Google’s long awaited cloud based music service is expected to launch at the Google I/O conference 2011, held in San Francisco.
We have already seen Amazon pioneering the concept of a cloud music service a month ago. Looks like Google wants to follow suit and launch it’s own cloud based music player which will allow desktop and Android users to listen songs from Google’s cloud music player, from any device or any computer connected to the internet. It’s interesting to note that support for iPhone or iOS devices is not expected yet.
There are rumors that Google’s cloud music service will be named Google music Beta. Users will be able to upload Mp3 albums and entire music collections from their computer or mobile phone to Google’s cloud music player and all the songs will be stored online and automatically synced across all your computers, tablets and mobile devices.
The core idea is entirely similar to other File sync services like Dropbox and AVG LiveKive – both the services allow users to stream music from a desktop or mobile browser without downloading the actual file in question.
When you’re using another device e.g an office computer or someone else’s mobile or tablet device, all you have to do is sign in to your Google Music account and stream the songs in the host computer or device. There is no need to download all the songs or carry them in an entire removable drive, which becomes really unmanageable when your music collection has grown in volume.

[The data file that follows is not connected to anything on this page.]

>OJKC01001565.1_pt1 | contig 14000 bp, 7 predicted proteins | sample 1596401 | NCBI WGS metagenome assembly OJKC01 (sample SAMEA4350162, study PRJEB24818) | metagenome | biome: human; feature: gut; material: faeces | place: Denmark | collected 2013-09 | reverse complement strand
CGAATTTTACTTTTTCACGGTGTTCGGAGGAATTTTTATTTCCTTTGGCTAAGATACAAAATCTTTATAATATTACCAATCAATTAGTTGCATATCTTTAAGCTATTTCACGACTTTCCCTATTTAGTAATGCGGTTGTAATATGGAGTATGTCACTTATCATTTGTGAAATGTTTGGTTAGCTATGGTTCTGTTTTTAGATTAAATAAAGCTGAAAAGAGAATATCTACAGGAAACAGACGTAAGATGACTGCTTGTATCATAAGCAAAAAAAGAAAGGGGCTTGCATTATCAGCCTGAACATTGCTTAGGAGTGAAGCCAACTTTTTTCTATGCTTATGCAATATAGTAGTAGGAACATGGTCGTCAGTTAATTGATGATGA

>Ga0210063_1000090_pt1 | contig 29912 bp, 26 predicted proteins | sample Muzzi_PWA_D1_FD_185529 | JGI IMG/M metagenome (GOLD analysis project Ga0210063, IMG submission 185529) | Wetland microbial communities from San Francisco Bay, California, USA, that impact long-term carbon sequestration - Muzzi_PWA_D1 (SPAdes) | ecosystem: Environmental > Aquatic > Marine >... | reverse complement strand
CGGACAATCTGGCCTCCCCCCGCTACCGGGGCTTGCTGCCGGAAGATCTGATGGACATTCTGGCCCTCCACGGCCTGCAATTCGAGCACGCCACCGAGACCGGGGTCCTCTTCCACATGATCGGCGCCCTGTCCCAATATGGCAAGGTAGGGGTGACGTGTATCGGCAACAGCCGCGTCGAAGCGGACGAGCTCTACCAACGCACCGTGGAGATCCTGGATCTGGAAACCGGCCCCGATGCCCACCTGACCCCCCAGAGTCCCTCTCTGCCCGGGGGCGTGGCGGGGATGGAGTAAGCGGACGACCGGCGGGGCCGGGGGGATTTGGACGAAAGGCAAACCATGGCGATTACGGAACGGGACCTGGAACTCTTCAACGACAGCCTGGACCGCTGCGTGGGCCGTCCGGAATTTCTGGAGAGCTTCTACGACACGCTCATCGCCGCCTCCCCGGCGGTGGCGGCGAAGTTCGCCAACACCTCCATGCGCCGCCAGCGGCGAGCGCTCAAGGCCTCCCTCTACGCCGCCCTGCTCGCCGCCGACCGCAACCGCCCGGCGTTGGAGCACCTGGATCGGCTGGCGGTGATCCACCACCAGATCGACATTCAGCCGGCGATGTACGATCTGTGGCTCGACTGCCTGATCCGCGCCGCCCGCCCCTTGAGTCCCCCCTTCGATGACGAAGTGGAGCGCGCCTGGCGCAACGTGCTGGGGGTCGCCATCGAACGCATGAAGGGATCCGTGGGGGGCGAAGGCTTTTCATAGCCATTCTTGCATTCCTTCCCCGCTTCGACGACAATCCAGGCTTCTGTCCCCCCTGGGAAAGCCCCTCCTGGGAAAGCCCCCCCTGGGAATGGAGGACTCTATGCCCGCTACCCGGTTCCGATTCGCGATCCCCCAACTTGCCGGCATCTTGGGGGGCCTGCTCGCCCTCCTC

Difference Between Amazon And Google’s Cloud Music Player
There are a couple of differences between Amazon cloud player and Google’s yet to launch cloud music player.
First, Google is expected to offer a hefty free storage space of 20GB, which is 4 times large as that of Amazon’s 5GB free storage space. Second, Amazon sells individual music tracks and albums to it’s users while Google does not. Third, Google does not have licenses from Music labels so users of Google’s cloud music service will have limited scope over the sharing aspects of a song or buying them from Google.
Fourth, Android users will be able to access their music libraries when they are not connected to the internet while Amazon’s cloud player requires users to first connect to the Internet and stream the songs they want to listen to. Fifth, Google’s cloud music player won’t work from an iPhone or iPad whereas Amazon cloud drive works from any device connected to the internet– Windows, MAC, Linux, Android or iOS.
Just earlier yesterday, Google partnered with Sony, Universal and Warner Bros to host full length Hollywood movies on YouTube (on a paid rental basis). It’s no wonder Google wants to focus on the media entertainment industry and engage people by offering an enormous online space to store their favorite songs and sync them on multiple computers or mobile devices.
It’s interesting to note that Apple is also working on it’s own cloud music player but the difference here is that the company has bought legal rights from music labels and agreed on a mutual licensing pact.
We will have to wait and watch how Google’s cloud music service shapes up in the coming weeks. [ via CNET ]